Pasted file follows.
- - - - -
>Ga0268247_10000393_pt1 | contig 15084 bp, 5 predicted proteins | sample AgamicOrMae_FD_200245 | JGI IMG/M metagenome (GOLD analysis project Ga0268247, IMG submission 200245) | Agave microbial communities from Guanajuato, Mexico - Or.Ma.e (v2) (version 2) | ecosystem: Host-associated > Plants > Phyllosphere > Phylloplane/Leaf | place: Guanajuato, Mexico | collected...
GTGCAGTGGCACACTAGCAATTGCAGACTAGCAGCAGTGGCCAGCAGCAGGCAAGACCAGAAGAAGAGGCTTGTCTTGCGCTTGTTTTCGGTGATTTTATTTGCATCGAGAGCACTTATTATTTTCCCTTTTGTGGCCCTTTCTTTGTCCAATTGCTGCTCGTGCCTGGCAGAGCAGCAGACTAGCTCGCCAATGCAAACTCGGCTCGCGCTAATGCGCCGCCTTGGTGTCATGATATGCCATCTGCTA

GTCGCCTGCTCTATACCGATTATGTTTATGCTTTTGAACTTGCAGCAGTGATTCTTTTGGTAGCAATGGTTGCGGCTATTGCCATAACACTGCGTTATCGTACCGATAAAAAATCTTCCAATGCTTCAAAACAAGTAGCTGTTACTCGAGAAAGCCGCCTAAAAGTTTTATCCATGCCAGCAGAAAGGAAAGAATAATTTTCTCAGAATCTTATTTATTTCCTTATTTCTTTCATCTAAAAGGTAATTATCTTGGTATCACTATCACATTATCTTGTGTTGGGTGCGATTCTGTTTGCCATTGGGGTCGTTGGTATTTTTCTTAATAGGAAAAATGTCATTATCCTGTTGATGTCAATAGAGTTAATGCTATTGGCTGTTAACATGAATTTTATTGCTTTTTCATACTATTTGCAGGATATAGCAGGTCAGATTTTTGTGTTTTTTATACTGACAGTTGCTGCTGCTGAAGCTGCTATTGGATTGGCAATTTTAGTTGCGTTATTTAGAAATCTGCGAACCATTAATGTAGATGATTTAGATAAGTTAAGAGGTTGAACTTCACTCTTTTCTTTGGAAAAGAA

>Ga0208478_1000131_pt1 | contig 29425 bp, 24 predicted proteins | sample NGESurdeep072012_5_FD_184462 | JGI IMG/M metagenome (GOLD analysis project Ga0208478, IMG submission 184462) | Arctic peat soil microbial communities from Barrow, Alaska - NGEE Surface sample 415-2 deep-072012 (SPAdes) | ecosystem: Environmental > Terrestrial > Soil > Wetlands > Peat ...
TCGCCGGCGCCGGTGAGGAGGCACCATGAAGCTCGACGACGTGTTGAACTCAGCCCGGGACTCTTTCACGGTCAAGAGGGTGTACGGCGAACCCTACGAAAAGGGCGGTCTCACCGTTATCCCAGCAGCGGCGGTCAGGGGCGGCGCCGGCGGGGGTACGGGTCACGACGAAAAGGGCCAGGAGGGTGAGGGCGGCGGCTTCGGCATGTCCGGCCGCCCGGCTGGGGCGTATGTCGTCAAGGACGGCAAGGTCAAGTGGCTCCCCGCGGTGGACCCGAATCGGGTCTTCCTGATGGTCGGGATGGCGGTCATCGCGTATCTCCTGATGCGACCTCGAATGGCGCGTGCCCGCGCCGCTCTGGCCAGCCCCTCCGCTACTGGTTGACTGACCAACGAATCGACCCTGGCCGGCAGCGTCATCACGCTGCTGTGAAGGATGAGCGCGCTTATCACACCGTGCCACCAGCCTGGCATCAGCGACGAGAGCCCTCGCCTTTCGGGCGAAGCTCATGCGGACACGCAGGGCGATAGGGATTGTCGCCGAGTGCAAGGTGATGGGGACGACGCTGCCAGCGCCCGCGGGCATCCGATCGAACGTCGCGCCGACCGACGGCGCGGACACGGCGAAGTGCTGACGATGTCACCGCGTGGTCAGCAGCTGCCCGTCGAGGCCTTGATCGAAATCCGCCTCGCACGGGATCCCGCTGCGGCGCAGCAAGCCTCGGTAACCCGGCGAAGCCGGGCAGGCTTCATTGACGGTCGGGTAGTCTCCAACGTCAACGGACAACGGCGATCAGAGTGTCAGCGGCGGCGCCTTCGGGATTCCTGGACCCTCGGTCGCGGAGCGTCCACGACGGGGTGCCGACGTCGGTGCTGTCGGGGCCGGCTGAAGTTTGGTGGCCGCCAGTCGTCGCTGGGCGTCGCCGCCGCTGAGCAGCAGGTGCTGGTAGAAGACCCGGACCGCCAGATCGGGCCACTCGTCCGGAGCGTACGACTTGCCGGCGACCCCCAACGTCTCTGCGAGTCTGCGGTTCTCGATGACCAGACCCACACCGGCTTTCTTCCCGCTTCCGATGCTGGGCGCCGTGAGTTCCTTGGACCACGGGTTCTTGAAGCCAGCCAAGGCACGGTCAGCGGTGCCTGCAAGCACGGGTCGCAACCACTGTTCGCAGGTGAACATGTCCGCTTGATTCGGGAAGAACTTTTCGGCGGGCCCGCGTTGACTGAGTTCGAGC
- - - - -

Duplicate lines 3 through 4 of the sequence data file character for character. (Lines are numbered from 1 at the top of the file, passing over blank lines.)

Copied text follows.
GTCGCCTGCTCTATACCGATTATGTTTATGCTTTTGAACTTGCAGCAGTGATTCTTTTGGTAGCAATGGTTGCGGCTATTGCCATAACACTGCGTTATCGTACCGATAAAAAATCTTCCAATGCTTCAAAACAAGTAGCTGTTACTCGAGAAAGCCGCCTAAAAGTTTTATCCATGCCAGCAGAAAGGAAAGAATAATTTTCTCAGAATCTTATTTATTTCCTTATTTCTTTCATCTAAAAGGTAATTATCTTGGTATCACTATCACATTATCTTGTGTTGGGTGCGATTCTGTTTGCCATTGGGGTCGTTGGTATTTTTCTTAATAGGAAAAATGTCATTATCCTGTTGATGTCAATAGAGTTAATGCTATTGGCTGTTAACATGAATTTTATTGCTTTTTCATACTATTTGCAGGATATAGCAGGTCAGATTTTTGTGTTTTTTATACTGACAGTTGCTGCTGCTGAAGCTGCTATTGGATTGGCAATTTTAGTTGCGTTATTTAGAAATCTGCGAACCATTAATGTAGATGATTTAGATAAGTTAAGAGGTTGAACTTCACTCTTTTCTTTGGAAAAGAA

>Ga0208478_1000131_pt1 | contig 29425 bp, 24 predicted proteins | sample NGESurdeep072012_5_FD_184462 | JGI IMG/M metagenome (GOLD analysis project Ga0208478, IMG submission 184462) | Arctic peat soil microbial communities from Barrow, Alaska - NGEE Surface sample 415-2 deep-072012 (SPAdes) | ecosystem: Environmental > Terrestrial > Soil > Wetlands > Peat ...